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I'm having trouble understanding this statement: "any two deterministic quantities are independent"

The example the text provides is as follows: $$Prob(\varnothing\cap\Omega) = Prob(\varnothing) = 0 = Prob(\varnothing)P(\Omega) $$ Which proves $\varnothing$ and $\Omega$ are independent.

However, we cannot say that any event A and its complement, $A^C$, is necessarily independent(at least I don't think). My question is why are two deterministic quantities are independent? (Maybe I'm just not understanding what deterministic in this context means?)

Any guidance is greatly appreciated :)

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    $\begingroup$ I would guess that "deterministic" means the probability is either $0$ or $1$. (It's bound to happen or it will never happen.) In which case, two deterministic events are clearly independent. $\endgroup$ – saulspatz Dec 10 '18 at 16:53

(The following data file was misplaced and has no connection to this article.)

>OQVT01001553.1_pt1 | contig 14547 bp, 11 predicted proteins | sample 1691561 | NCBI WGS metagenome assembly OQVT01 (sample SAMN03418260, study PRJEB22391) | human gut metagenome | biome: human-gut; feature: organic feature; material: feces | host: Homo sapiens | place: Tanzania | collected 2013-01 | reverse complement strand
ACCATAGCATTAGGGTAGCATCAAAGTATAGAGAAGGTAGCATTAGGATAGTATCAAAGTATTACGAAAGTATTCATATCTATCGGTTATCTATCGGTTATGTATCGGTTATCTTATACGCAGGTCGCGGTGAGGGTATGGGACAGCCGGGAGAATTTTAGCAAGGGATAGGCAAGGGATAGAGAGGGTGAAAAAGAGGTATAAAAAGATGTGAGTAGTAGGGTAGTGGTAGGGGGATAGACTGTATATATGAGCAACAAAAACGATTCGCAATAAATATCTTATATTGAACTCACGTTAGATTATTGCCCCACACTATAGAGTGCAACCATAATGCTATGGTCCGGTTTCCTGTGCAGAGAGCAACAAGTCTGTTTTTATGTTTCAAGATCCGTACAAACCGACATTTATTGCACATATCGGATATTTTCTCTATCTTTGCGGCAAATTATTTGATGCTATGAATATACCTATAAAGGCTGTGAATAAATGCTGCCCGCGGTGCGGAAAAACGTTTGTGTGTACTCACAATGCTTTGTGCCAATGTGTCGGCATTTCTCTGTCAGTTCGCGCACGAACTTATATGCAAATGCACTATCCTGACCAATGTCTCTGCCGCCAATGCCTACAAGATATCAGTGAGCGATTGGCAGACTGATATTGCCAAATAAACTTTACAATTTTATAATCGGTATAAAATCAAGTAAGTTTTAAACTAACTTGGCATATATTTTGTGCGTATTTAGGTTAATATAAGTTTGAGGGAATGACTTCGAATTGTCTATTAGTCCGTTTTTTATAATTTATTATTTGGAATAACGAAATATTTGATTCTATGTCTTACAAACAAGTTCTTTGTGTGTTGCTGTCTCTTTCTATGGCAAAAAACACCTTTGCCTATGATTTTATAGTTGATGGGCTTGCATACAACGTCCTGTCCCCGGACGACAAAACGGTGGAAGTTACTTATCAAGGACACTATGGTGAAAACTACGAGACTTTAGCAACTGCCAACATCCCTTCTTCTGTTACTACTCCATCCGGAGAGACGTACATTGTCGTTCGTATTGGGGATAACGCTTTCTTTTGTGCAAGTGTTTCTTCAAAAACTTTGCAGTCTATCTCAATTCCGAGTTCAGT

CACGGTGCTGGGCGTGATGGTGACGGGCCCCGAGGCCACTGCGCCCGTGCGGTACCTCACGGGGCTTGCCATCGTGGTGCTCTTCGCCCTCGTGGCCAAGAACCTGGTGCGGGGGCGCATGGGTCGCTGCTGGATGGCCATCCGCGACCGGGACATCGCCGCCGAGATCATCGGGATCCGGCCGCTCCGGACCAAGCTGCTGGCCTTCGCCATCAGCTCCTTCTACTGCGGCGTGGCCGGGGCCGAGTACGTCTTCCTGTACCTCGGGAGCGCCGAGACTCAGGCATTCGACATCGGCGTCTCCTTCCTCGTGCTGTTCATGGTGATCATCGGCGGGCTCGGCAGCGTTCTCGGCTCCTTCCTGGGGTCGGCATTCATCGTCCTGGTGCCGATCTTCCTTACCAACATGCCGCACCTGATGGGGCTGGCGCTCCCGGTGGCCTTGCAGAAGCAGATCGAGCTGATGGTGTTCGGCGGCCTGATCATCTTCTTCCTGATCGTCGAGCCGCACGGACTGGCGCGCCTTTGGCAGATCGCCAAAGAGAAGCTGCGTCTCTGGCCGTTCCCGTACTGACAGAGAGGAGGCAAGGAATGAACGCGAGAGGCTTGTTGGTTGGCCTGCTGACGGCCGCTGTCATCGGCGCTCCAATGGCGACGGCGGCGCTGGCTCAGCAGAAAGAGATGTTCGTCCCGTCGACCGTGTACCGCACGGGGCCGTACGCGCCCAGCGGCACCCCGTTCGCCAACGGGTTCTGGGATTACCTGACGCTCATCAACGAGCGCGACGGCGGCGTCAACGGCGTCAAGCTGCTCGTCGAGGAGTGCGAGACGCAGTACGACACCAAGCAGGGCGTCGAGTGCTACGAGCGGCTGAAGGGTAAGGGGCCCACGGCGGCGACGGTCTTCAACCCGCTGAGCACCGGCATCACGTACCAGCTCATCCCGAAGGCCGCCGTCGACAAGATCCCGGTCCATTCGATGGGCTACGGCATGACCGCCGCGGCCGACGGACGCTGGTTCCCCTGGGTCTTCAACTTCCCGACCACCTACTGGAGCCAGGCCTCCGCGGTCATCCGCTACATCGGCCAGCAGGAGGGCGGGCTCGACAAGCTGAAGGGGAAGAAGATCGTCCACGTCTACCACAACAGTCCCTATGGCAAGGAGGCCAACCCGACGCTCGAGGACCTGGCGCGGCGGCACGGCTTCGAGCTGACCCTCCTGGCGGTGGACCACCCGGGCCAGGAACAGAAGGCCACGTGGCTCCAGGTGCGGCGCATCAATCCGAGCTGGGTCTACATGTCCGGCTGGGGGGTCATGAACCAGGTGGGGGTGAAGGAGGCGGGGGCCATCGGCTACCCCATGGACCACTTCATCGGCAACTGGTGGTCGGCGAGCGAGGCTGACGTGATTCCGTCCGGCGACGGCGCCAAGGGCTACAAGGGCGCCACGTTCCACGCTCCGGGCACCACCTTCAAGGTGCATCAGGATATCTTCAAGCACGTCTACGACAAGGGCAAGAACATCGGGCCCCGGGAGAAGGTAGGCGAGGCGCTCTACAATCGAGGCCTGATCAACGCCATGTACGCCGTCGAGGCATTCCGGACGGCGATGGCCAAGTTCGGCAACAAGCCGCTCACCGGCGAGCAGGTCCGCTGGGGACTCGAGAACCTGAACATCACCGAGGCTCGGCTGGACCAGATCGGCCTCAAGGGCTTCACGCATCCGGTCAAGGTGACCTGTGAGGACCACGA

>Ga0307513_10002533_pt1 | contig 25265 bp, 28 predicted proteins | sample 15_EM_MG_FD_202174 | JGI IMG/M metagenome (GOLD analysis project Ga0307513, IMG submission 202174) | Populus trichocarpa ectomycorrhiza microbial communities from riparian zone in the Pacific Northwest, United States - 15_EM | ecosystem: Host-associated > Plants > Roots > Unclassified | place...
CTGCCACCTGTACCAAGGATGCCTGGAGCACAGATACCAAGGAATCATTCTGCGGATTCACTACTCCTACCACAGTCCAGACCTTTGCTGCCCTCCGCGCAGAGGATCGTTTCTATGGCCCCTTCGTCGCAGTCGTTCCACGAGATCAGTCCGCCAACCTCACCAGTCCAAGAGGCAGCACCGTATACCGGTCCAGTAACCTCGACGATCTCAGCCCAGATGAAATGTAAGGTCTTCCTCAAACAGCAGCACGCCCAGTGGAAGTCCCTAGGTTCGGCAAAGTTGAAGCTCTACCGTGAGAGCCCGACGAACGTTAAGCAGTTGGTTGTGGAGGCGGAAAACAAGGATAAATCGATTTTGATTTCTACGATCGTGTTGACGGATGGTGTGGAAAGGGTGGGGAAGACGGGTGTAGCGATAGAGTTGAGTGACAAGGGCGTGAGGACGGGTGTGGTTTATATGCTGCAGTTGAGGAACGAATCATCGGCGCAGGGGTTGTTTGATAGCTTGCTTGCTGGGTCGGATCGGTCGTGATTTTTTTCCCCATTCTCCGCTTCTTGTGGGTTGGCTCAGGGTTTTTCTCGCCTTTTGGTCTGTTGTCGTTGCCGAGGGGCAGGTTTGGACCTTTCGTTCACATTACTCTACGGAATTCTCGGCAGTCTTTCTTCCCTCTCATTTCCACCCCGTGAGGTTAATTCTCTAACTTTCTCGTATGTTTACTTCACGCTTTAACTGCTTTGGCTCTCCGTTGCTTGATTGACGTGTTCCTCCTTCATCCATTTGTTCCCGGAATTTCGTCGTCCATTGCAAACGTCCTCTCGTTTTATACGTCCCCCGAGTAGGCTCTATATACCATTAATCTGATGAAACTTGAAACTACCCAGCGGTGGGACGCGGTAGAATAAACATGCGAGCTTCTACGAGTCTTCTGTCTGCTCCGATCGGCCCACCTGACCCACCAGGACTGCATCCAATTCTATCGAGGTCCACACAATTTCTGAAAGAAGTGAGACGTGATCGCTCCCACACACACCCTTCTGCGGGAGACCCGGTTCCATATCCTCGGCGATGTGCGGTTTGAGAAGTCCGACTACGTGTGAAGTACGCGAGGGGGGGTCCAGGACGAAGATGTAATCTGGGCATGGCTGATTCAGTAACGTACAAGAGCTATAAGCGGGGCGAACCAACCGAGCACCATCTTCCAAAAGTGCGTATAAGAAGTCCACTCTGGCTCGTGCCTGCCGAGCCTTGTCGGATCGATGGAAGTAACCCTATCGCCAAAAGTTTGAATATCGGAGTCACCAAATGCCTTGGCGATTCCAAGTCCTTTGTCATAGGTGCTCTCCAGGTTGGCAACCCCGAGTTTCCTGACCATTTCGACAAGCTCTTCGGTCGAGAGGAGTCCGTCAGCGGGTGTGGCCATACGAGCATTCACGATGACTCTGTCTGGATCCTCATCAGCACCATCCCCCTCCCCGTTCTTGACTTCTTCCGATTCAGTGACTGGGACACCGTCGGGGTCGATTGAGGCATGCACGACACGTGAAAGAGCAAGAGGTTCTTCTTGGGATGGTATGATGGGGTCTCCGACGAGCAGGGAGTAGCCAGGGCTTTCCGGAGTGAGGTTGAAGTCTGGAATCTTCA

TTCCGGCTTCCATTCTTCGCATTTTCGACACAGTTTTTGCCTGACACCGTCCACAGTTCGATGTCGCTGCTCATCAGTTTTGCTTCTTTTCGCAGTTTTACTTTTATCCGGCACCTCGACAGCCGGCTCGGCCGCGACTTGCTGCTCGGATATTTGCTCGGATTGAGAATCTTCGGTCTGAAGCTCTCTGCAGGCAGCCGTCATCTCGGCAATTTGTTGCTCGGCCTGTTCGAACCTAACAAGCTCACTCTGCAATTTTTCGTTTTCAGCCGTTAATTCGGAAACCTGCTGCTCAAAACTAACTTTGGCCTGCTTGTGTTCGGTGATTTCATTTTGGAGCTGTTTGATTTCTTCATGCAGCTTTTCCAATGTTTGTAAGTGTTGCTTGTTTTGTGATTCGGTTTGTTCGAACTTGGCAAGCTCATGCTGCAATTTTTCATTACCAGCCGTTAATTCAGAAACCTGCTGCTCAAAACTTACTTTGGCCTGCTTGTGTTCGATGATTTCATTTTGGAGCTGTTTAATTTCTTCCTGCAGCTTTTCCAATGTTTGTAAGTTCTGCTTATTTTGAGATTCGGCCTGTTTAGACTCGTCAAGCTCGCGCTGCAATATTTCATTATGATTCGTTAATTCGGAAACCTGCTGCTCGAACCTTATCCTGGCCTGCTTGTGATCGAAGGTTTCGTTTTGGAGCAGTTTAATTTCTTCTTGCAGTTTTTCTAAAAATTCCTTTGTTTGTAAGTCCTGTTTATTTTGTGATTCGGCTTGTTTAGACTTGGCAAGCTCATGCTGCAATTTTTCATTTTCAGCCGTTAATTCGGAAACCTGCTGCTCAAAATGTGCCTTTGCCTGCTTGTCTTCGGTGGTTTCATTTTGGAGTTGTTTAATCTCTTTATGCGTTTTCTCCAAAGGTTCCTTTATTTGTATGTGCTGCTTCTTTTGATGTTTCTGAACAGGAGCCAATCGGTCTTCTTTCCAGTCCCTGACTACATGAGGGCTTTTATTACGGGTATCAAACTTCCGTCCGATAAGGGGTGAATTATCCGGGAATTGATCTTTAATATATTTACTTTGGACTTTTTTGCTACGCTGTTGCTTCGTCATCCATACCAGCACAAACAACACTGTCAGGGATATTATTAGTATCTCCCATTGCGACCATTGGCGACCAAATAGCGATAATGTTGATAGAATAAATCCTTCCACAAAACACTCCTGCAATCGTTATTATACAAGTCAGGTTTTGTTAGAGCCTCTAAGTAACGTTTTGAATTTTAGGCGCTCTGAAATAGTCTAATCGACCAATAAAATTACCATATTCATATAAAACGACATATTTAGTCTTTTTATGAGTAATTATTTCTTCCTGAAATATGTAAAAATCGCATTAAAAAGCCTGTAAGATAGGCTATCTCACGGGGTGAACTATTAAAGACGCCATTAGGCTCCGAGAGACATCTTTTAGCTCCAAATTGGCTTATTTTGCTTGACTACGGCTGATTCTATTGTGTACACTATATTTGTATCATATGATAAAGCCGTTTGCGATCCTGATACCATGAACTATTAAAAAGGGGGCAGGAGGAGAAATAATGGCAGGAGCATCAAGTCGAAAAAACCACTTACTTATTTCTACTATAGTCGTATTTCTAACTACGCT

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    $\begingroup$ @WilsonGuo Related to the saulspatz comment, can you prove the following? Let $A$ be an event with $P[A]=1$. Let $B$ be any other event. Use the definition of independent to prove that $A$ and $B$ are independent. [Hint: $B= (B\cap A) \cup (B \cap A^c)$. Or perhaps just prove $A^c$ and $B$ are independent.] $\endgroup$ – Michael Dec 10 '18 at 17:02

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